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The Glorious Revolution

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  • The Glorious Revolution

    The Glorious Revolution, also called the Revolution of 1688, was the overthrow of King James II of England (VII of Scotland) in 1688 by a union of Parliamentarians and the Dutch stadtholder William III of Orange-Nassau (William of Orange), who as a result ascended the English throne as William III of England.

    William and Mary laid careful plans over a number of months for an invasion, which they hoped to execute in September. Their first concern was to avoid any impression of foreign conquest and they asked already in April for a formal invitation to be issued by a group of worthies. Only after the Prince of Wales had been born however the Immortal Seven, consisting of one bishop and six nobles, decided to comply, the letter reaching William on June 30. It should be emphasized that this was not an invitation to become king but to "save the Protestant religion" and that the "seven" were not fully aware this would probably lead to a war with France. Also William's confidant Hans Willem Bentinck launched a propaganda campaign in England, presenting William as really a true Stuart but one blessedly free from the, according to the pamphlets, usual Stuart vices of cryptocatholicism, absolutism and debauchery. Much of the later "spontaneous" support for William had been carefully organised by him and his agents.

    William considered his veteran army to be sufficient in size to defeat any forces (all rather inexperienced) James could throw against him, but it had been decided to avoid the hazards of battle and maintain a defensive attitude in the hope James's position might collapse by itself; thus he landed far away from James's army, expecting that his English allies would take the initiative in acting against James while he ensured his own protection against potential attacks. William was prepared to wait; he had paid his troops in advance for a three-month campaign. A slow advance had the added benefit of not over-extending the supply lines; the Dutch troops were under strict orders not even to forage, for fear that this would degenerate into plundering which would alienate the population. On November 9 William took Exeter after the magistrates had fled the city. From November 12, in the North, many nobles began to declare for William, as they had promised. However in the first weeks most people carefully avoided taking sides; as a whole the nation neither rallied behind its king, nor welcomed William, but passively awaited the outcome of events.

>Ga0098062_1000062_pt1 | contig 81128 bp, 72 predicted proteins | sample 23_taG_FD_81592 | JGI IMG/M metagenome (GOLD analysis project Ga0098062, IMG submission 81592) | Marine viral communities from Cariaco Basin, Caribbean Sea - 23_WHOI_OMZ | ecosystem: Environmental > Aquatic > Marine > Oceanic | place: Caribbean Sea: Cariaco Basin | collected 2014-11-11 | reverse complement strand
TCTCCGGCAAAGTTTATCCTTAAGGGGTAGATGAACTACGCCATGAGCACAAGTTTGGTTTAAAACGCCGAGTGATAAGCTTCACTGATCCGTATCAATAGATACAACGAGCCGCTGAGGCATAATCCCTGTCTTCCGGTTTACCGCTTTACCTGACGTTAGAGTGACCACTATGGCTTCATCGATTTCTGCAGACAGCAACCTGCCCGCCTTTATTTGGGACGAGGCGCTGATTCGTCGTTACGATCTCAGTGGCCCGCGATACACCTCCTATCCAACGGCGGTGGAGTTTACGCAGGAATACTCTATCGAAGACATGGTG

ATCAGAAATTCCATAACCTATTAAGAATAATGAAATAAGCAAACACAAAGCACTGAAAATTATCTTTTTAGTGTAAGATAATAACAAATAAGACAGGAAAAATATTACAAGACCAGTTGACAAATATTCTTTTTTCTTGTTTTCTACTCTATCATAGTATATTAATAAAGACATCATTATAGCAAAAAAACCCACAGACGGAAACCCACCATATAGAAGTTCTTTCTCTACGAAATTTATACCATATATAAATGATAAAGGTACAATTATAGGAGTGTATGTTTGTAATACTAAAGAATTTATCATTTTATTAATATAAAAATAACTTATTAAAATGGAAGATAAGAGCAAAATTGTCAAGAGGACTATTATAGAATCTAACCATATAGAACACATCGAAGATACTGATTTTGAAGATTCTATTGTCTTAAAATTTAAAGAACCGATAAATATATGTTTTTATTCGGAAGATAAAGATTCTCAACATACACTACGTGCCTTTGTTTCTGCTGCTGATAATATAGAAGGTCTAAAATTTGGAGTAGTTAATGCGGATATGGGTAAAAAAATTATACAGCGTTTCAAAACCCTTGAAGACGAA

The Revolution of 1688 is considered by some as being one of the most important events in the long evolution of the respective powers of Parliament and the Crown in England. With the passage of the Bill of Rights, it stamped out once and for all any possibility of a Catholic monarchy, and ended moves towards monarchical absolutism in the British Isles by circumscribing the monarch's powers. These powers were greatly restricted; he could no longer suspend laws, levy taxes, or maintain a standing army during peacetime without Parliament's permission. Since 1689, government under a system of constitutional monarchy in England, and later the United Kingdom, has been uninterrupted. Since then, Parliament's power has steadily increased while the Crown's has steadily declined. Unlike in the civil war of the mid-seventeenth century, the "Glorious Revolution" did not involve the masses of ordinary people in England (the majority of the bloodshed occurred in Ireland). This fact has led many historians to suggest that in England at least the events more closely resemble a coup d'état than a social revolution.

    Shamelessly lifted from http://en.wikipedia.org/wiki/Glorious_Revolution
    Barcsi János ispán vezérőrnagy
    Time Magazine's Person of the Year for 2003 & 2006


    "Never pet a burning dog."

    RECOMMENDED WEBSITES:
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  • #2
    Hmm, interesting. I consider Stuart Britain to be my favorite period in British history, and this is a nice summary of the end of that era.

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    • #3
      Originally posted by jelay14 View Post
      Hmm, interesting. I consider Stuart Britain to be my favorite period in British history, and this is a nice summary of the end of that era.
      Yeah, it's less biased that many I have read.
      Barcsi János ispán vezérőrnagy
      Time Magazine's Person of the Year for 2003 & 2006


      "Never pet a burning dog."

      RECOMMENDED WEBSITES:
      http://www.mormon.org
      http://www.sca.org
      http://www.scv.org/
      http://www.scouting.org/

      Comment


      • #4
        Not to mention it starts the Jacobite movement; battle o' Killiecrankie and all that.

        Anyone else noticed how Grahams seem to get the short stick of it during this period?

        Montrose in 1650; Bonnie Dundee killed at Killiecrankie...
        And it's over the mountain and over the Main,
        Through Gibralter, to France and Spain.
        Pit a feather tae your bonnet, and a kilt aboon your knee,
        Enlist my bonnie laddie and come awa with me.

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